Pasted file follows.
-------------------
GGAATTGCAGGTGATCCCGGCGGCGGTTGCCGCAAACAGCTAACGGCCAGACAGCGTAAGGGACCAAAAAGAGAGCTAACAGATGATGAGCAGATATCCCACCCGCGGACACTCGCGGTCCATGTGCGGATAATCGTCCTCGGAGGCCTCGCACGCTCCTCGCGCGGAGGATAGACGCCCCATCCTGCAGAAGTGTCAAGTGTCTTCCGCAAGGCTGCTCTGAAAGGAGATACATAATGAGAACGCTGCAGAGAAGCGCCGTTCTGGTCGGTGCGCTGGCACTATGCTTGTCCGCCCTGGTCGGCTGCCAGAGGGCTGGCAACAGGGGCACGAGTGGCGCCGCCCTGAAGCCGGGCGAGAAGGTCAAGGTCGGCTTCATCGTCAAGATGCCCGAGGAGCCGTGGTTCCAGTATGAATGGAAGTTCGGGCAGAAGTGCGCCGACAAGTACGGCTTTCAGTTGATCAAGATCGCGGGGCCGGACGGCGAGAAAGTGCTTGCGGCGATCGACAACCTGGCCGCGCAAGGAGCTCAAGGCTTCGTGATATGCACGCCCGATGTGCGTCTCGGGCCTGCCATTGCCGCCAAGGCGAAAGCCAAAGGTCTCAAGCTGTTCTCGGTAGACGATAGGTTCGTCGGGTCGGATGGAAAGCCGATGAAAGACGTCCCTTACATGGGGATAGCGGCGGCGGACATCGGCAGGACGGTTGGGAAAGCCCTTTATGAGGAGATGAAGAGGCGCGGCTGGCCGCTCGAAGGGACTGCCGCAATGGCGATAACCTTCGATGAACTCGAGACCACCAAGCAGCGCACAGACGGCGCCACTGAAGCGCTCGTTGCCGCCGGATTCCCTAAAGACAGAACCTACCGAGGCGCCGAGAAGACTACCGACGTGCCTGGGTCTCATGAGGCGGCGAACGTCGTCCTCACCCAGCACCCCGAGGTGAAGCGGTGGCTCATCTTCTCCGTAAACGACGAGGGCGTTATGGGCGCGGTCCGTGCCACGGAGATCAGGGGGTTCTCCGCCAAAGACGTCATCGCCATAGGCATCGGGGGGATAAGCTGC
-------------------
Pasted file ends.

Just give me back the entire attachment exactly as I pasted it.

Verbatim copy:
GGAATTGCAGGTGATCCCGGCGGCGGTTGCCGCAAACAGCTAACGGCCAGACAGCGTAAGGGACCAAAAAGAGAGCTAACAGATGATGAGCAGATATCCCACCCGCGGACACTCGCGGTCCATGTGCGGATAATCGTCCTCGGAGGCCTCGCACGCTCCTCGCGCGGAGGATAGACGCCCCATCCTGCAGAAGTGTCAAGTGTCTTCCGCAAGGCTGCTCTGAAAGGAGATACATAATGAGAACGCTGCAGAGAAGCGCCGTTCTGGTCGGTGCGCTGGCACTATGCTTGTCCGCCCTGGTCGGCTGCCAGAGGGCTGGCAACAGGGGCACGAGTGGCGCCGCCCTGAAGCCGGGCGAGAAGGTCAAGGTCGGCTTCATCGTCAAGATGCCCGAGGAGCCGTGGTTCCAGTATGAATGGAAGTTCGGGCAGAAGTGCGCCGACAAGTACGGCTTTCAGTTGATCAAGATCGCGGGGCCGGACGGCGAGAAAGTGCTTGCGGCGATCGACAACCTGGCCGCGCAAGGAGCTCAAGGCTTCGTGATATGCACGCCCGATGTGCGTCTCGGGCCTGCCATTGCCGCCAAGGCGAAAGCCAAAGGTCTCAAGCTGTTCTCGGTAGACGATAGGTTCGTCGGGTCGGATGGAAAGCCGATGAAAGACGTCCCTTACATGGGGATAGCGGCGGCGGACATCGGCAGGACGGTTGGGAAAGCCCTTTATGAGGAGATGAAGAGGCGCGGCTGGCCGCTCGAAGGGACTGCCGCAATGGCGATAACCTTCGATGAACTCGAGACCACCAAGCAGCGCACAGACGGCGCCACTGAAGCGCTCGTTGCCGCCGGATTCCCTAAAGACAGAACCTACCGAGGCGCCGAGAAGACTACCGACGTGCCTGGGTCTCATGAGGCGGCGAACGTCGTCCTCACCCAGCACCCCGAGGTGAAGCGGTGGCTCATCTTCTCCGTAAACGACGAGGGCGTTATGGGCGCGGTCCGTGCCACGGAGATCAGGGGGTTCTCCGCCAAAGACGTCATCGCCATAGGCATCGGGGGGATAAGCTGC